Because of the diversity of approaches involved, E.U. companies implement country-specific programs that consider the different statutory regulations and cultural norms of each context.

Australia: Expanding the Debate
In Australia, a work/life culture is instilled across many sectors such as mining, education and finance. However, the authors highlight the need to focus on the rights of “carers” irrespective of gender, and not just framing the issue as women’s rights, which can leave out men from the equation.

Australian companies have implemented a range of creative solutions, including St. George, one of Australia’s largest banks, offering flexible work options to allow experienced staff to care for their grandchildren. The bank introduced “Grandparents Leave” for a period of up to two weeks at a time, job-sharing and part-time arrangements. Employee satisfaction doubled as a result, with raised levels of customer satisfaction registered the same year.

Africa and Latin America: Room for Improvement
In Africa and Latin America, the family remains the cornerstone of the social structure. While this has merits that distinguish these regions from individualistic cultures like the U.S., it also means that official work/life policies are less well developed. Where care for children and elderly parents is largely seen as the woman’s domain, and maternity is considered a career killer, organizations have been slower to get to grips with the greater number of women now entering the workforce.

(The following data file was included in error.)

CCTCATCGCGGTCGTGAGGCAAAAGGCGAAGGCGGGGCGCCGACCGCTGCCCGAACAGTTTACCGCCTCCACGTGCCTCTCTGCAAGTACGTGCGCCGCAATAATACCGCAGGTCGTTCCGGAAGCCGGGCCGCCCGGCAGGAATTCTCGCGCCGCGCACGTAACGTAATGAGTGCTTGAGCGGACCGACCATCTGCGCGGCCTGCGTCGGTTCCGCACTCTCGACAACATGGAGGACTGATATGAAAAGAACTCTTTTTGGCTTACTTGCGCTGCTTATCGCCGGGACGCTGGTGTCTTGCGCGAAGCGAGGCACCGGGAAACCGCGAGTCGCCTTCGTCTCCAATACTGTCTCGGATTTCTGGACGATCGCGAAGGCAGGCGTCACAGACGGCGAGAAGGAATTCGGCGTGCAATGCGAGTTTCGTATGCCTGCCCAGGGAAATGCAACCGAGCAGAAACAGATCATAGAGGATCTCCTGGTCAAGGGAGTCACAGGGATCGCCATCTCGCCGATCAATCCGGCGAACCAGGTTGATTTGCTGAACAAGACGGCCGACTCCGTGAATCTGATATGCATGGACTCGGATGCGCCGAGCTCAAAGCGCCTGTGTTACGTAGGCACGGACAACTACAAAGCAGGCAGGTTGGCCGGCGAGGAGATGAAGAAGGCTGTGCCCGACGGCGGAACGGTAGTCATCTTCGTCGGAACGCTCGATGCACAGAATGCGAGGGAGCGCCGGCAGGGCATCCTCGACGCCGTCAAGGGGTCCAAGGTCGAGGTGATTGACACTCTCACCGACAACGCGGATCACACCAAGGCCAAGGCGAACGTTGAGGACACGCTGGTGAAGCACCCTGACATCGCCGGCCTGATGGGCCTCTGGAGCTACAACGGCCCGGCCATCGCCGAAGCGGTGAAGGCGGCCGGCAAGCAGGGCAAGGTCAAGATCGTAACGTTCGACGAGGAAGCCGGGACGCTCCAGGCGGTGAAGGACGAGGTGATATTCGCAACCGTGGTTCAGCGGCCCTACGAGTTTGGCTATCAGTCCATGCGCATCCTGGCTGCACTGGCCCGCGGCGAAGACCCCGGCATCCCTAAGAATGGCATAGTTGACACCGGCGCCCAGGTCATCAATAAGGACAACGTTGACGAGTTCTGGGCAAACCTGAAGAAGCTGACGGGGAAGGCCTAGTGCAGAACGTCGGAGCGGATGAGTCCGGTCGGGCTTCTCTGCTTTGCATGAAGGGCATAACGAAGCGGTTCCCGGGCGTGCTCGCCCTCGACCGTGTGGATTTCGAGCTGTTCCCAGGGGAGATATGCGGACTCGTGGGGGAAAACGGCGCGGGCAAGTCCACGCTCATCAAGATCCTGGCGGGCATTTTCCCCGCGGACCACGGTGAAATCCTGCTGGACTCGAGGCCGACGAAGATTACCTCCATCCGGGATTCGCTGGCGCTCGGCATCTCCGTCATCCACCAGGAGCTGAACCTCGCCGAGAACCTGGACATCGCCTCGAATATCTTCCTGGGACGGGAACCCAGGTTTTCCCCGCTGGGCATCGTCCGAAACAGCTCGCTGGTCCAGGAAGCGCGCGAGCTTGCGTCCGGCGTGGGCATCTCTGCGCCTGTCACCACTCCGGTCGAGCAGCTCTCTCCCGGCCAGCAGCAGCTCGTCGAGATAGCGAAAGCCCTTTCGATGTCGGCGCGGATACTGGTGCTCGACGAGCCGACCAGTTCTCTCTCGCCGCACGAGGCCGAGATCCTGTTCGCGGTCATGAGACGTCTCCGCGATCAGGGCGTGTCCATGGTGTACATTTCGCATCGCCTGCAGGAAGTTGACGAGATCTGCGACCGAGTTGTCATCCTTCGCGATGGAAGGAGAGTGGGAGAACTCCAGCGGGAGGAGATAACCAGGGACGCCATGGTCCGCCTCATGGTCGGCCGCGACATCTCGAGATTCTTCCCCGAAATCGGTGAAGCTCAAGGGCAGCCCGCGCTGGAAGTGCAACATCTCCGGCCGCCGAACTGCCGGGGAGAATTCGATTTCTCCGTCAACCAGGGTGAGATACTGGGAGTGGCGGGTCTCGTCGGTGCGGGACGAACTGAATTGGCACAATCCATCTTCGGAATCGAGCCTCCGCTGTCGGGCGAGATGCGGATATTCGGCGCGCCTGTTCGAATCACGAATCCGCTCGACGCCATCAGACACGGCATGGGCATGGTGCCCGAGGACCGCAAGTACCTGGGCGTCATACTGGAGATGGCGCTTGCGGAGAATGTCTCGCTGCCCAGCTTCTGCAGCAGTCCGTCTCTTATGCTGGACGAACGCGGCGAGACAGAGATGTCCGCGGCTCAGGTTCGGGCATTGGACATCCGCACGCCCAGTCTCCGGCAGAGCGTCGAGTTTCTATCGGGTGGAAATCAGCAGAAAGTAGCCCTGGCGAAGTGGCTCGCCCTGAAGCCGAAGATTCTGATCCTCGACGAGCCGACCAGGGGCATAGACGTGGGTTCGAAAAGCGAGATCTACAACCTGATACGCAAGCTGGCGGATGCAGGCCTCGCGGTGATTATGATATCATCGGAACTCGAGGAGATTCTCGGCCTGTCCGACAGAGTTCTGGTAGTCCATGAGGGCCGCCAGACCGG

Some companies are trying. In Argentina, Unilever established “flexible Fridays,” allowing all employees to finish at 1 p.m., and IBM launched a series of leadership development programs to encourage young female talent. But these are rare examples. In one recent poll, around 80 percent of Argentine women felt that they lived in a male chauvinistic society.

In Africa, the authors cited issues of trust and poor infrastructure, and urged organizations to draw upon local cultural traditions – such as the “harambee spirit” of helping one another within a community – when introducing responsible work policies there.

Asia: Some Shining Examples
In Asia, work forms a fundamental part of the culture, as does the importance of the family network. One success story is Sun Valley Thailand, which introduced free transport to and from work, tuition assistance for children, flexibility for family leave and loyalty bonuses. As a result, the rate of employee turnover went from 100 percent in 1995 to 20 percent by 2000.

Another example is Sinopec, one of the major petroleum companies in China, which offers a flexible timetable and the possibility of flying families out to visit employees during short-term overseas assignments.

As one general manager summed up: “Our most productive people are aged 30 and over, and most likely married with family responsibilities. Work and family relationships should not be viewed as a conflict, but as an integral whole.”
This article is based on:  Balancing Work and Family
Publisher:  HRD Press Inc.
Year:  2009
Language:  English